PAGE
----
Why is cybersecurity so important?
You wouldn’t ride a motorbike without a helmet would you? Or take a boat out without a life jacket? Well, staying safe online is much like those activities — you need to have some assurances in place to keep you secure. The internet has grown so much over the past decade and it enables us to do great things like connect with family, stay in touch with old friends, see our grandchildren, play games, and feel connected to something even when we’re worlds apart. But with the positives comes, as always, an alarming number of negatives. Your data (personal information about you) is worth a great deal of money, and in the wrong hands can cause endless damage, which is why it’s so important to protect it. There are several easy ways to stay on top of cybersecurity trends, such as reading trusted articles, research, and news reports. However, not all tips are simply trends: many key things are here to stay. So here are 5 top tips on staying aware and on top of your cybersecurity that you can do easily and often.
5 ways to enhance your cybersecurity
1. Get an antivirus and back up your goods
We know, we know. We sound like an old broken record with this one but it is kinda our whole thing so it’s pretty important to us. Often people tend to ask the question, do I really need an antivirus? And the answer? A resounding yes. Having an antivirus on your device will protect you from most types of malware such as ransomware, fake websites, phishing scams, and network hacks. There are many reputable companies that can offer you full and guaranteed online protection with their antivirus software. (FYI we’re one of them.) And on the back of this most common question we’ll throw in a double tip here — make sure you back up all your personal files such as photos, videos, and documents. That means you'll have them safe if you do fall prey to a ransomware attack without a reputable antivirus in place and also helps if your device is lost, stolen, or damaged.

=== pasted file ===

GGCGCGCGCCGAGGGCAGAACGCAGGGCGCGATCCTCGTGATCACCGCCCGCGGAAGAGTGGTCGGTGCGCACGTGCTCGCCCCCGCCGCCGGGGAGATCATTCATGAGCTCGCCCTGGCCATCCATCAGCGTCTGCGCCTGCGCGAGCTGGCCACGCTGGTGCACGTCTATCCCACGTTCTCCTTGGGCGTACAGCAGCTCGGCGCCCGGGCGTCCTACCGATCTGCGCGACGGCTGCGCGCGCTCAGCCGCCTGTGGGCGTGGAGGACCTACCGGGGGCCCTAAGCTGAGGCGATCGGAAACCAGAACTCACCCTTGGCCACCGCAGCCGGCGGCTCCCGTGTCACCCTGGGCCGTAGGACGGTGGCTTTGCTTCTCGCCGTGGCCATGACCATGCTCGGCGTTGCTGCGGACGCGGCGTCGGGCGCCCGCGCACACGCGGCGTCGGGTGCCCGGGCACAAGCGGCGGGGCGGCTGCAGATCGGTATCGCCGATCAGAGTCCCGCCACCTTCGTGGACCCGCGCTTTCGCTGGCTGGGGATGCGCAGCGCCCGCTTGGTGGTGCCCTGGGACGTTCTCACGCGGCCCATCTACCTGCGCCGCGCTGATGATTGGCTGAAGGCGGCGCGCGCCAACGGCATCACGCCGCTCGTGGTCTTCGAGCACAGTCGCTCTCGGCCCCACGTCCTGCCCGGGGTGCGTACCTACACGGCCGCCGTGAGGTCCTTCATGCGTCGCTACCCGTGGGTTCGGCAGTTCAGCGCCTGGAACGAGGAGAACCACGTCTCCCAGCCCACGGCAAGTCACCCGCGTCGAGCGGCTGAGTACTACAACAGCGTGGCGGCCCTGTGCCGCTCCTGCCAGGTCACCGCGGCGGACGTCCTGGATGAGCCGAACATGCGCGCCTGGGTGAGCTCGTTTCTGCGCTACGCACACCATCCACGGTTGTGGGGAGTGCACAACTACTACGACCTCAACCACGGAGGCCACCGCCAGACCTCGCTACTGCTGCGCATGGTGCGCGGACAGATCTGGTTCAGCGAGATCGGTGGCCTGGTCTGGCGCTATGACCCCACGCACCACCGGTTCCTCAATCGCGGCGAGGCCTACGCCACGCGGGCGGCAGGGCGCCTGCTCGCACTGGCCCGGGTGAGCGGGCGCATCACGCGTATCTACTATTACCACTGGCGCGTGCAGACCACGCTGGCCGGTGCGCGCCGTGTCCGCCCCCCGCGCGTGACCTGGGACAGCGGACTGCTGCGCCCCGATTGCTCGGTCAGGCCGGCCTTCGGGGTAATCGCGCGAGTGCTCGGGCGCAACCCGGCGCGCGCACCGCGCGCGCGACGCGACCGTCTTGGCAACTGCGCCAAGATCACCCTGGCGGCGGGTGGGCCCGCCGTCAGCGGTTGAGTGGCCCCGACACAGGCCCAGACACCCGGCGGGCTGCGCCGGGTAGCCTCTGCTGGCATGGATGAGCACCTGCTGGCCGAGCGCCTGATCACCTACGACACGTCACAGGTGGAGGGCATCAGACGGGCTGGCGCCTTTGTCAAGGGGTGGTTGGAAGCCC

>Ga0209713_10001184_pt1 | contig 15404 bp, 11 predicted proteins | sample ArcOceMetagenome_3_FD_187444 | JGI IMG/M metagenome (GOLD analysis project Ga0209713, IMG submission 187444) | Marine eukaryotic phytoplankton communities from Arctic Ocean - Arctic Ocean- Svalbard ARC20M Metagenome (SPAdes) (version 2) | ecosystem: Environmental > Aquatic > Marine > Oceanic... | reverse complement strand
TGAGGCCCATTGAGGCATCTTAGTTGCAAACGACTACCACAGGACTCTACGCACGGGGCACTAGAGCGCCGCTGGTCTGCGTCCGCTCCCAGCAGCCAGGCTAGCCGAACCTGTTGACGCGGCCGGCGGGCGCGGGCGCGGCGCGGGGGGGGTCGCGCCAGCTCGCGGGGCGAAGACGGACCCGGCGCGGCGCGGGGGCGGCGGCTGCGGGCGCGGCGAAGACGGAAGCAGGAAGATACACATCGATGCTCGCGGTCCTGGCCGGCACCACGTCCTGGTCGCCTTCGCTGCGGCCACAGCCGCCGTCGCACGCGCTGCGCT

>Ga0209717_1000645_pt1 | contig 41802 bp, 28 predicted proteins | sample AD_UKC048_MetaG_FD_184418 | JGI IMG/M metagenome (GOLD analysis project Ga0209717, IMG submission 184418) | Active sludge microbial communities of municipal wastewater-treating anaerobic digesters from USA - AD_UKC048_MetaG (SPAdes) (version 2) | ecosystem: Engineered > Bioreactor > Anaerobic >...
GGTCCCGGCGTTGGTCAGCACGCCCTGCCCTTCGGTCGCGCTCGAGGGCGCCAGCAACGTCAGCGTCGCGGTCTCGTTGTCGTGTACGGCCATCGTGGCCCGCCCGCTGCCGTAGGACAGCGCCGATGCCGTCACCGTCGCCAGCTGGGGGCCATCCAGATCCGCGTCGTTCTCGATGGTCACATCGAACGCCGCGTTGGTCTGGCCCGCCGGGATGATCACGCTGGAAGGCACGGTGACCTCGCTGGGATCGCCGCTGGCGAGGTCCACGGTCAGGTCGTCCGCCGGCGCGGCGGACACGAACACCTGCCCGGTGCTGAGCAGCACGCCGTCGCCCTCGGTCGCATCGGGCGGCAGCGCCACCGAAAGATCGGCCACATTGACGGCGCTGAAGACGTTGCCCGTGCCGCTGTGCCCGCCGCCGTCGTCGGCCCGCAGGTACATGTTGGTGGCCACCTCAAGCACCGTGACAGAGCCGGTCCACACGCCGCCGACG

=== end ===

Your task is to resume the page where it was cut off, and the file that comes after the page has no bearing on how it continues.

2. Passwords, passwords, PASSWORDS
There are some hard and fast rules when it comes to creating multiple secure passwords for your accounts.
First up, don’t be lazy. 123456 may be easy for you to remember sure, but it’s also literally the easiest password to crack ever. Stay away from what’s obvious and don’t be tempted by sequential numbers or anything that contains the word password.
Be unique. Don’t include any personal info such as your name, any aspect of your date of birth, or hometown. If you’re ever specifically targeted for a password hack, the hacker will put everything they know about you in their guess attempts and if your password happens to be your surname and the year you were born they’d have a very easy ride indeed.
Make it long. This is one of the most important factors and you should always aim to choose a password longer than at least 15 characters.
Mix up the characters. The more you mix up letters (upper-case and lower-case), numbers, and symbols, the more complicated your password is, and the harder it is for it to be compromised.
Don’t use memorable keyboard paths. Much like our advice above not to use sequential letters and numbers, don’t use sequential keyboard paths either (like qwerty). These are among the first to be guessed and also come on, where’s the creativity!?
Speaking of creativity, here’s a couple of handy ways to come up with a memorable yet unhackable password. The first is the passphrase method. Use things like your favorite historical figure, along with your favorite word from a different language, matched with the first city you ever visited. Combine them together and you have something very hard to crack but easy for you to memorize As a rule of thumb we’d suggest throwing some numbers in at the end too. Here’s how that could look:
Pretty good right? There’s also the Bruce Schneier Method where you think of a random and obscure sentence that means something to you and transfer it into a sentence using a rule. The rule could be the first two letters only. So, something like ‘my favorite restaurant in Suffolk is near Ed Sheeran’s house.’ Making your password:
And we probably don’t need to say this but we’re going to — don’t use the same password for all your accounts. It’s tempting yes but it makes it so much easier for you to be hacked everywhere. If you’re worried about being able to remember so many varying and unique passwords you can use password manager software which will do the job for you.
Of course, when you have online accounts you always run the risk of having your data breached. AVG BreachGuard helps you take back control of your online privacy by protecting your private data and alerting you to data breaches. So if your data is compromised you’ll be notified and can change your logins. You’ll also get advice on tips on how to keep your accounts and passwords secure.